And that’s how we met Paul. Paul has worked in numerous stores throughout the state, and had only recently moved up to Cottonwood. His shift ended ten minutes before we arrived, but for some reason he hadn’t left yet. He was elated to see us and led us to the break area where we had a chance to talk and to help him put on tefillin. In the course of conversation, he told us that he hadn’t planned on being there at all that day, but a number of employees had called in sick, so his boss had phoned and asked that he come in. We spoke"You're only allowed two yarmulkas in Jerome!" about the concept of Divine providence, and how G‑d had carefully steered each of our respective paths for the sole purpose of Paul reconnecting with his roots and doing a mitzvah.

On our way back to Phoenix, we stopped off in tiny Jerome. Known as “America’s Most Vertical City,” and the “Largest Ghost Town in America,” it is quite the tourist magnet. Museums, boutique art shops, and bars dot the few streets that make up the town. As we made our way down Main Street, we noticed a man watching us from his porch. A moment later, he called out with a smile, “You’re only allowed two yarmulkas in Jerome!” Surprised, we walked over and introduced ourselves.

And that’s how we met Tracy, an older man who had never before been offered the opportunity to put on tefillin. As we wrapped the straps around his arm and head, we explained the special significance of the moment and the mitzvah. G‑d’s guiding hand was once again apparent, helping us in our quest to connect with Jews throughout the state, and bring them closer to our beautiful and everlasting heritage.

You’ve probably never heard of Deming, a small New Mexican city located about 60 miles west of more popular Las Cruces. We weren’t familiar with it either, until earlier this summer, when we received a request for a visit from Sam and Nancy, a Jewish couple living there. Roving rabbis love getting requests like that—they eliminate much of the legwork—and we happily hopped into the car.

The visit went well, thank G‑d. Sam and Nancy were friendly and we chatted for quite a while. Sam was quick to agree put on tefillin, and they also agreed to have their mezuzahs checked. When we opened the mezuzah hanging on the back door, we saw that the scroll was completely dried up due to the intense desert heat, and the entire first line of “Shema Yisrael” had been erased! “No worries, we’ve got a new, kosher mezuzah for you,” we hastily reassured them, and gave Sam the honors of affixing it to the door.

As we were wrapping up the visit, we asked the couple if they knew of any other Jews in the area. “Well, as you know there aren’t many Jews here, but there is an elderly Jewish gentleman, Mr. Levy, who has been in the neighborhood forever,” Sam replied with some hesitation. “But he does not consider himself Jewish. He is not fond of Jews. . . so I would imagine he doesn’t want rabbis in his home.”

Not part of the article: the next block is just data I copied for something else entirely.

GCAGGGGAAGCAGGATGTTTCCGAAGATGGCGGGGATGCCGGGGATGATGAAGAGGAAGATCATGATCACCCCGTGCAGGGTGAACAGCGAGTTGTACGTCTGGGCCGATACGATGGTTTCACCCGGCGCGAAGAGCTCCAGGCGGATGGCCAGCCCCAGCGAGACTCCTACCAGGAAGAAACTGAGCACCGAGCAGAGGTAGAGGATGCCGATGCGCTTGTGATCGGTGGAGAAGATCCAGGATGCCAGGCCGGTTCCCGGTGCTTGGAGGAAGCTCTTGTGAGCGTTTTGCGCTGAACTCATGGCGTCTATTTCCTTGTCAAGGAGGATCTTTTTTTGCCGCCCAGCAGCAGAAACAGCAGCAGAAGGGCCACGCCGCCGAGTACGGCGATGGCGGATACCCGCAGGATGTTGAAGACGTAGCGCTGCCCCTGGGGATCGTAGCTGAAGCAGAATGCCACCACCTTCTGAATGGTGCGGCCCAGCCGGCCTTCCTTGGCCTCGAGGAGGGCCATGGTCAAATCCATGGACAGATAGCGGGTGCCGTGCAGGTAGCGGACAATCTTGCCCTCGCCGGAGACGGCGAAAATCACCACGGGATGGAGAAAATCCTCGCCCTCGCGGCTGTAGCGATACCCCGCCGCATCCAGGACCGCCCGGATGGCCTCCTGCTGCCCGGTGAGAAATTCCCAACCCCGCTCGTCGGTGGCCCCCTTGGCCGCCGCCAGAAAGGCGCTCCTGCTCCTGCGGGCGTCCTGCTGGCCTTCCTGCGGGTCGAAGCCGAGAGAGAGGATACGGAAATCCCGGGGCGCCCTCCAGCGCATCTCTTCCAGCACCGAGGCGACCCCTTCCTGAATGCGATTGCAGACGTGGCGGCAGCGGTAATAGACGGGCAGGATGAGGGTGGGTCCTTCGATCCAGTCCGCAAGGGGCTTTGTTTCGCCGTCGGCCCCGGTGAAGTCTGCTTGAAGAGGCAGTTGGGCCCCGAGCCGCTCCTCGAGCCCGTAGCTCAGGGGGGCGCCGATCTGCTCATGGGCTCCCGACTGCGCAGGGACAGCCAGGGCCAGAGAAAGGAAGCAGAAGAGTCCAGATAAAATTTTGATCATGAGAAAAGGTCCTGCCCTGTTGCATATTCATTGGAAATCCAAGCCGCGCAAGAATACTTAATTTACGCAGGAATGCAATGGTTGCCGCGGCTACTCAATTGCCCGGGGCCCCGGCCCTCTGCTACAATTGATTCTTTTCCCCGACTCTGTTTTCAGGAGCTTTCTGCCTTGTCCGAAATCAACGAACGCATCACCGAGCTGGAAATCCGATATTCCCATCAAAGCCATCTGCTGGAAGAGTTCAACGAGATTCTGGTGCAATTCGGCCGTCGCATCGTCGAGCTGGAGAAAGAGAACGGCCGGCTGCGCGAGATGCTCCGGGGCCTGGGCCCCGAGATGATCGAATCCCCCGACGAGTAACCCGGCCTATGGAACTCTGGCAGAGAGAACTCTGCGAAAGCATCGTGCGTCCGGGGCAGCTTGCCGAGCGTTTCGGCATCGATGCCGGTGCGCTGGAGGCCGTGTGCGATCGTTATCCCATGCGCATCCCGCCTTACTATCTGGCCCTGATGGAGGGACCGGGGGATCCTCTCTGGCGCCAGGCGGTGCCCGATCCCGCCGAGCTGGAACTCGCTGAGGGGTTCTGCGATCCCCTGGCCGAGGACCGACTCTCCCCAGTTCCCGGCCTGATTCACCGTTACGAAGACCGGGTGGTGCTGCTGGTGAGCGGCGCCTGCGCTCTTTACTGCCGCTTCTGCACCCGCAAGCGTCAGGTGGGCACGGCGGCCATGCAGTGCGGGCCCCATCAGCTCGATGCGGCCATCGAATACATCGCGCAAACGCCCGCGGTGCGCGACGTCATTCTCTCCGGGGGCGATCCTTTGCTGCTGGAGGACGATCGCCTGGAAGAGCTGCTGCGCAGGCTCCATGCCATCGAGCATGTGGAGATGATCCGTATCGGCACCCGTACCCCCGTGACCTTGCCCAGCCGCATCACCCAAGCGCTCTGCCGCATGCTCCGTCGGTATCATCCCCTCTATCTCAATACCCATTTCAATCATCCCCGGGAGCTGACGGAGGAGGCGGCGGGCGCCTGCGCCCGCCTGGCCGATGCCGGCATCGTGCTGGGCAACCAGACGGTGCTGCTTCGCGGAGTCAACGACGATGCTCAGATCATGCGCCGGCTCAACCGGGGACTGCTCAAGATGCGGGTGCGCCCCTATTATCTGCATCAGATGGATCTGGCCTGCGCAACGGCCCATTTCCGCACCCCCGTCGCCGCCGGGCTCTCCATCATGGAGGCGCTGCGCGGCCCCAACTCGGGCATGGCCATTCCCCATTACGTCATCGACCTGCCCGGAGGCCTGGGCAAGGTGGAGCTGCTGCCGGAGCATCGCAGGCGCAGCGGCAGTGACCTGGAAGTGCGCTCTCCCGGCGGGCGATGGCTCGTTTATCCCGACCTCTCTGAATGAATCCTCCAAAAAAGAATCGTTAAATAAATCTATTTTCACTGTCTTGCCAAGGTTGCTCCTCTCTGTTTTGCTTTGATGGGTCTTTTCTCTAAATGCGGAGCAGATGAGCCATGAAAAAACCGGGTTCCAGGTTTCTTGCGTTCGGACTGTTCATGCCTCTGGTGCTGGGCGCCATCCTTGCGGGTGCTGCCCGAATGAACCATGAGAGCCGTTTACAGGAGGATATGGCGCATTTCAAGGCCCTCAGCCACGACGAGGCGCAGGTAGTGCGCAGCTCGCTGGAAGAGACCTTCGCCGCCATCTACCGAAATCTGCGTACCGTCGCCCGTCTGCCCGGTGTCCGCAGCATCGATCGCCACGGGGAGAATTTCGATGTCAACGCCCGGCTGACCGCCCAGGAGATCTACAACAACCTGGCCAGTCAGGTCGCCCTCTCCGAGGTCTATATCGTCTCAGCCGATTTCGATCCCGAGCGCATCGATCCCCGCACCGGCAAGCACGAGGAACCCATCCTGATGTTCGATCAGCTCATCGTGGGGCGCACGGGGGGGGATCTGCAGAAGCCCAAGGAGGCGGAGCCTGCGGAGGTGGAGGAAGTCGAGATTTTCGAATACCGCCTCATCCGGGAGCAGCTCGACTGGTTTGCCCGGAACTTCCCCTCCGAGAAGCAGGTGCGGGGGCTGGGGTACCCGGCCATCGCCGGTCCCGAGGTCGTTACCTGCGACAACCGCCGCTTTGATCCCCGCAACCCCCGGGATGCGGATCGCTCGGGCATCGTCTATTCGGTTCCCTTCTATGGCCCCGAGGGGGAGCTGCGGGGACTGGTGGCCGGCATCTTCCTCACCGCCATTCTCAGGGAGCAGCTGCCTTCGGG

Sam’s warning echoed in our ears, but we decided to pay Mr. Levy a visit nonetheless. As followers of the Lubavitcher Rebbe, Rabbi Menachem M. Schneersohn, of righteous memory, who constantly emphasized that there is a G‑dly spark within every Jew that can never be extinguished, our mission is to tend to that spark until the soul is afire.

When we showed up, we were pleasantly surprised to be greeted warmly by Mr. Levy, who was comfortably ensconced in his recliner. He told us about his difficult childhood, and that as a result he had cut off all ties with Jews and Judaism for more than half a century. His aide, Anna, a sweet Christian woman, was sitting nearby, and whenever Mr. Levy stated that he is no longer Jewish, she would perk up and say, “Mr. Levy, of course you are, you can never leave the Jewish faith!” That got a smile from Mr. Levy every time.

We shmoozed with Mr. Levy for close to two hours. We were so glad to have found him, and paid the visit despite what we’d heard. It was apparent to us that as with everything in life, G‑d was guiding our steps. On our way out, we had a brazen idea. “Mr. Levy,” we asked, “may we please put a mezuzah on your front door?”

As you would expect, this rendered Mr. Levy speechless. But with our unlikely ally Anna backing us up, (and actually doing all the fighting for us!), he finally gave his consent.

We all gathered around outside, and affixed the mezuzah in its place of honor. What a perfect inaugural mitzvah for Mr. Levy—it is constant, encompasses the entire person, and strengthens one’s belief in G‑d.


Related Topics